The producer and mix engineer of the first "Stuff" album discuss the troubled birth of this milestone recording. Herb Lovelle died in New York City on April 8,.
An Interview with Joe Gallivan, the Innovative Jazz Drummer Praised by Stravinsky and Ignored by Nearly Everyone Else
He said, “It's between you, Bernard Purdie, and Herb Lovelle to do the album.” I said, “If it's rock, I'd hire Bernard Purdie and Herb Lovelle before I'd hire me. That's what they do; that's not what I do. But if it's electronic, then I'd hire me
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Personnel: Muddy Waters (vocals, slide guitar); Rosetta Hightower (vocals); Sam Lawhorn, Rory Gallagher (guitar); Carey Bell Harrington (harmonica); Seldon Powell (tenor saxophone); Ernie Royal, Joe Newman (trumpet); Garnett Brown (trombone); Steve Winwood, George Fortune (piano, organ); Rick Grech (bass); Mitch Mitchell, Herbie Lovelle (drums). Recorded at I.B.C Studios, London England. Originally released on Chess (60013). Includes liner notes by Andy Schwartz. Personnel: Muddy Waters (vocals, guitar, slide guitar); Rosetta Hightower (vocals); Rory Gallagher, Sammy Lawhorn (guitar); Carey Bell Harrington, Carey Bell (harmonica); Seldon Powell (saxophone, tenor saxophone); Ernie Royal, Joe Newman (trumpet); Garnett Brown (trombone); George Fortune, Steve Winwood (piano, organ, keyboards); Billy C. Wirtz (piano, organ); Herb Lovelle, Mitch Mitchell (drums). Liner Note Authors: Alan Schwartz; Andy Schwartz. Recording information: I.B.C. Studios, London, England (12/04/1971-12/08/1971); Record Plant, New York, NY (12/04/1971-12/08/1971). Unknown Contributor Roles: DZN; Mia Krinsky. Following in the footsteps of his fellow Chicago blues legend Howlin' Wolf, Muddy Waters journeyed across the big pond in 1972 to record an album with some of British rock's leading lights. Rory Gallagher, Rick Grech, Steve Winwood, and Mitch Mitchell were of the generation that had grown up loving Muddy's blues, and these sessions afforded them the opportunity to give something back to the man who had inspired them. The difference between the Brits' approach and the traditional Chicago style is immediately apparent, right down to the preponderance of very un-Chicago inside notes in Mitch Mitchell's drumming. However, the intent of these sessions was to put a new sheen on Muddy's music while not straying too far from its roots. In this respect, the album is a success. The horn section that appears on some cuts is far less incongruous than on the notorious MUDDY, BRASS & THE BLUES. A guitars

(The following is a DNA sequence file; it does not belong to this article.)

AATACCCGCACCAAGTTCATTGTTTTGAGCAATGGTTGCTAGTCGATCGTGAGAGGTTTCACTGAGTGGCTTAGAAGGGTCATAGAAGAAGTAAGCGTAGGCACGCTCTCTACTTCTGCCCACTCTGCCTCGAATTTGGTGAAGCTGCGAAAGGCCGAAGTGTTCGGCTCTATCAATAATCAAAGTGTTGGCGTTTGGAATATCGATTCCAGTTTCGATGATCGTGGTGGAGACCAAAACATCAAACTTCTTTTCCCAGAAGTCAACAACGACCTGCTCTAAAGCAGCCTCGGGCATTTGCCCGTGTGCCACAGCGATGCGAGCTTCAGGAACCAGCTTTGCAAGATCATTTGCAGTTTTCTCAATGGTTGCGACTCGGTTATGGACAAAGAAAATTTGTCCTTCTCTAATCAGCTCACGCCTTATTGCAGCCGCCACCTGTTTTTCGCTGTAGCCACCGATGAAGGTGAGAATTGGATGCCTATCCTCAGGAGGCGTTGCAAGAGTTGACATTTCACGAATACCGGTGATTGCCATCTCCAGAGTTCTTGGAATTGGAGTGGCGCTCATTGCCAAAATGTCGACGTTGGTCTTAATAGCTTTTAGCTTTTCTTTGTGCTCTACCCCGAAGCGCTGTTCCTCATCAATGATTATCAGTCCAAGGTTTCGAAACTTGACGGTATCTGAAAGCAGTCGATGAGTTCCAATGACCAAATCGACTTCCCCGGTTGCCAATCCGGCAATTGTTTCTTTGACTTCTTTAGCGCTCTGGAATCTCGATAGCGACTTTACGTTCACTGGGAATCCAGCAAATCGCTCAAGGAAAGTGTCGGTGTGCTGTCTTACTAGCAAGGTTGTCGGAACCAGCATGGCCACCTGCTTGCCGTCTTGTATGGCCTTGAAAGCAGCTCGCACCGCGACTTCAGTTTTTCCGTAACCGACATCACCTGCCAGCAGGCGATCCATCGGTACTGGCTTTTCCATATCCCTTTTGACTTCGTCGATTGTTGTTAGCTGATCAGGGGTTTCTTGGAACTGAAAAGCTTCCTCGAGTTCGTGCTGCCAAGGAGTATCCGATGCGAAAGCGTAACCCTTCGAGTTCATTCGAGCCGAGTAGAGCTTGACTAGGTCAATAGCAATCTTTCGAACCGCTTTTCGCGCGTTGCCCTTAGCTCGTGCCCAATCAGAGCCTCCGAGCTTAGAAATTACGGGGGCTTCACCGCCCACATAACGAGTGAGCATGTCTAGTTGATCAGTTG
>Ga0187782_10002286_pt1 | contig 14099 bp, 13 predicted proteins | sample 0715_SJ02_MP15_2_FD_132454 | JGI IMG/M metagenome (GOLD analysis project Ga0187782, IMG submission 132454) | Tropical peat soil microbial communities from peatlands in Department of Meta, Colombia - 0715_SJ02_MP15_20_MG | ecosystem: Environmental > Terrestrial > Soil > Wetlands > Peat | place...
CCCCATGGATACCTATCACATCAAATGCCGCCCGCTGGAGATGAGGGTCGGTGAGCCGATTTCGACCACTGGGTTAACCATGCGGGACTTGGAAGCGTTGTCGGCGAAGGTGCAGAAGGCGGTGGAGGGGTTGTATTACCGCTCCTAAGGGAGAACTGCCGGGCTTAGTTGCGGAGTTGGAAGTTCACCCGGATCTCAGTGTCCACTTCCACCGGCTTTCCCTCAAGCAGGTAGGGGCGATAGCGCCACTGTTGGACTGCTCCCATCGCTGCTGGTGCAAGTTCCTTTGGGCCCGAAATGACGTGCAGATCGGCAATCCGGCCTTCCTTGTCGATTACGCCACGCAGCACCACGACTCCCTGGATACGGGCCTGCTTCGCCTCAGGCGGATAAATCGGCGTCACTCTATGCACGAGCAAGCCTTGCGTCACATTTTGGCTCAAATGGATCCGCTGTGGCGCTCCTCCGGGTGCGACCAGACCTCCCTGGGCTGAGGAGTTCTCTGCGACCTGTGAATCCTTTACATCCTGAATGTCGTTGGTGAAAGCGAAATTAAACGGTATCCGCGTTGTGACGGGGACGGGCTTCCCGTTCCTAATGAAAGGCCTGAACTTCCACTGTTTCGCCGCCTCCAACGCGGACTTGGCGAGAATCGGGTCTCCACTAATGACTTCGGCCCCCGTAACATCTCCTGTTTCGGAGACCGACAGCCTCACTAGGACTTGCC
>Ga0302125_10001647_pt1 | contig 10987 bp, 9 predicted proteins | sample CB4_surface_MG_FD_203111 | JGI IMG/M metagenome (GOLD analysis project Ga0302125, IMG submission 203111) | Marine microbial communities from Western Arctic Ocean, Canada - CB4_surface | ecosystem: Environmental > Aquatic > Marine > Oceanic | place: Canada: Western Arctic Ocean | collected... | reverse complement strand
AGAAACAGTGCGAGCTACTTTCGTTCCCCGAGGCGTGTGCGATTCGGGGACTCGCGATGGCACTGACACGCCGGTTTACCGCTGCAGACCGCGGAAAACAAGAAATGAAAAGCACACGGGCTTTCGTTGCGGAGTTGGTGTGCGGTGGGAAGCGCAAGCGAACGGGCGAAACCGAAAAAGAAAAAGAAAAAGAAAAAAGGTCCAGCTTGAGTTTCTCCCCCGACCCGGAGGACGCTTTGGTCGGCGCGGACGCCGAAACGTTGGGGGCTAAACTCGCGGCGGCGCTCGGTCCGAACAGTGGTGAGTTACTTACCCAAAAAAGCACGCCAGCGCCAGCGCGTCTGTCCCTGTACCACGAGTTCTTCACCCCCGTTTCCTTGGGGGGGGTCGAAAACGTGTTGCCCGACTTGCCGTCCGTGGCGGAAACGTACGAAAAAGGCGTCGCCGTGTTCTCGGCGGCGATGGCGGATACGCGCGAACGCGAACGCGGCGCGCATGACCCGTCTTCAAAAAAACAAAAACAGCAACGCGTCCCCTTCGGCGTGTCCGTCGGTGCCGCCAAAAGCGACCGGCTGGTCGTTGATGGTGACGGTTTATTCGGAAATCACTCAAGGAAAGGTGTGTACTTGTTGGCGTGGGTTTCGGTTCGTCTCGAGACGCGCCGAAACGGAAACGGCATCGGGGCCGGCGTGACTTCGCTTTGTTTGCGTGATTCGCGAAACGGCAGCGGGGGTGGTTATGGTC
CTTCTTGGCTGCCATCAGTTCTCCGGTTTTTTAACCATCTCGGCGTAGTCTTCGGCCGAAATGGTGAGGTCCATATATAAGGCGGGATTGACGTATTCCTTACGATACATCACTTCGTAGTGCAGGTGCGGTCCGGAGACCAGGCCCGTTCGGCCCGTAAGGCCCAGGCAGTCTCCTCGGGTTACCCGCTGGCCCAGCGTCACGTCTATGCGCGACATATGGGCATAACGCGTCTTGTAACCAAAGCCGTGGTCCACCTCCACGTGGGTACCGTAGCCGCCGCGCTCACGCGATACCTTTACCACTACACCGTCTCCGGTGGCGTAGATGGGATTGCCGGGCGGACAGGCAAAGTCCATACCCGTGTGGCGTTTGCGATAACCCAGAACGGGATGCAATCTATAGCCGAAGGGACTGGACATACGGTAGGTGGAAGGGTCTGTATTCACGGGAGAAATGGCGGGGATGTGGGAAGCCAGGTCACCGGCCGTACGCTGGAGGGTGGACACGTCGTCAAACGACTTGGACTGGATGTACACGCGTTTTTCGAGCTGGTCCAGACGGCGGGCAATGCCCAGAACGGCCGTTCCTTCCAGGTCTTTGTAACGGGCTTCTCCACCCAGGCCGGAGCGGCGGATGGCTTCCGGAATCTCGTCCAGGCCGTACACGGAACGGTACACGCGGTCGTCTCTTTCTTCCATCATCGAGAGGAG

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Personnel: B.B. King (guitar, vocals); Hugh McCracken (guitar); Paul Harris (piano, electric piano, organ); Gerald Fingers Jemmott (bass); Herbie Lovelle (drums). Includes liner notes by Ralph J. Gleason. Personnel: B.B. King (guitar, vocals); Hugh McCracken (guitar); Paul Harris (piano, electric piano, organ); Gerald Fingers Jemmott (bass); Herbie Lovelle (drums). Includes liner notes by Ralph J. Gleason. Personnel: B.B. King (vocals, guitar); Hugh McCracken (guitar); Paul Harris (piano, electric piano, organ); Herb Lovelle (drums). Liner Note Author: Ralph J. Gleason. Recording information: Hit Factories, East and West. Photographer: Philip Melnick. Arranger: Bert DeCoteaux. COMPLETELY WELL may have Peter Max-meets-YELLOW SUBMARINE cover graphics, but the original liner notes (B.B. is to the blues guitar what Ernest Hemingway was to the novel.) are the only evidence of late-1960s excess. This album is raw, gritty, and real. King is in top form, playing his distinctive brand of blues with all the heart and soul of his greatest work. Contained here is The Thrill is Gone, perhaps King's signature song. Reaching number 15 on the pop charts, it was his biggest hit, one that helped establish him as the premier blues man of his generation. King's powerful, poignant vocal-a mixture of regret and menace-is augmented by a simple but chilling string section and his lacerating guitar work. Beyond that, the album is chock full of great tracks. The crackling opener, So Excited, features a sassy horn section, subtly percolating organ, and wah-wah lead guitar. You're Losin' Me, a sprightly funk number, is augmented by supple bass playing courtesy of the aptly named Gerald Fingers Jemmott. You're Mean is an extended jam session in which the only vocals are King's defiant cries of You been mean!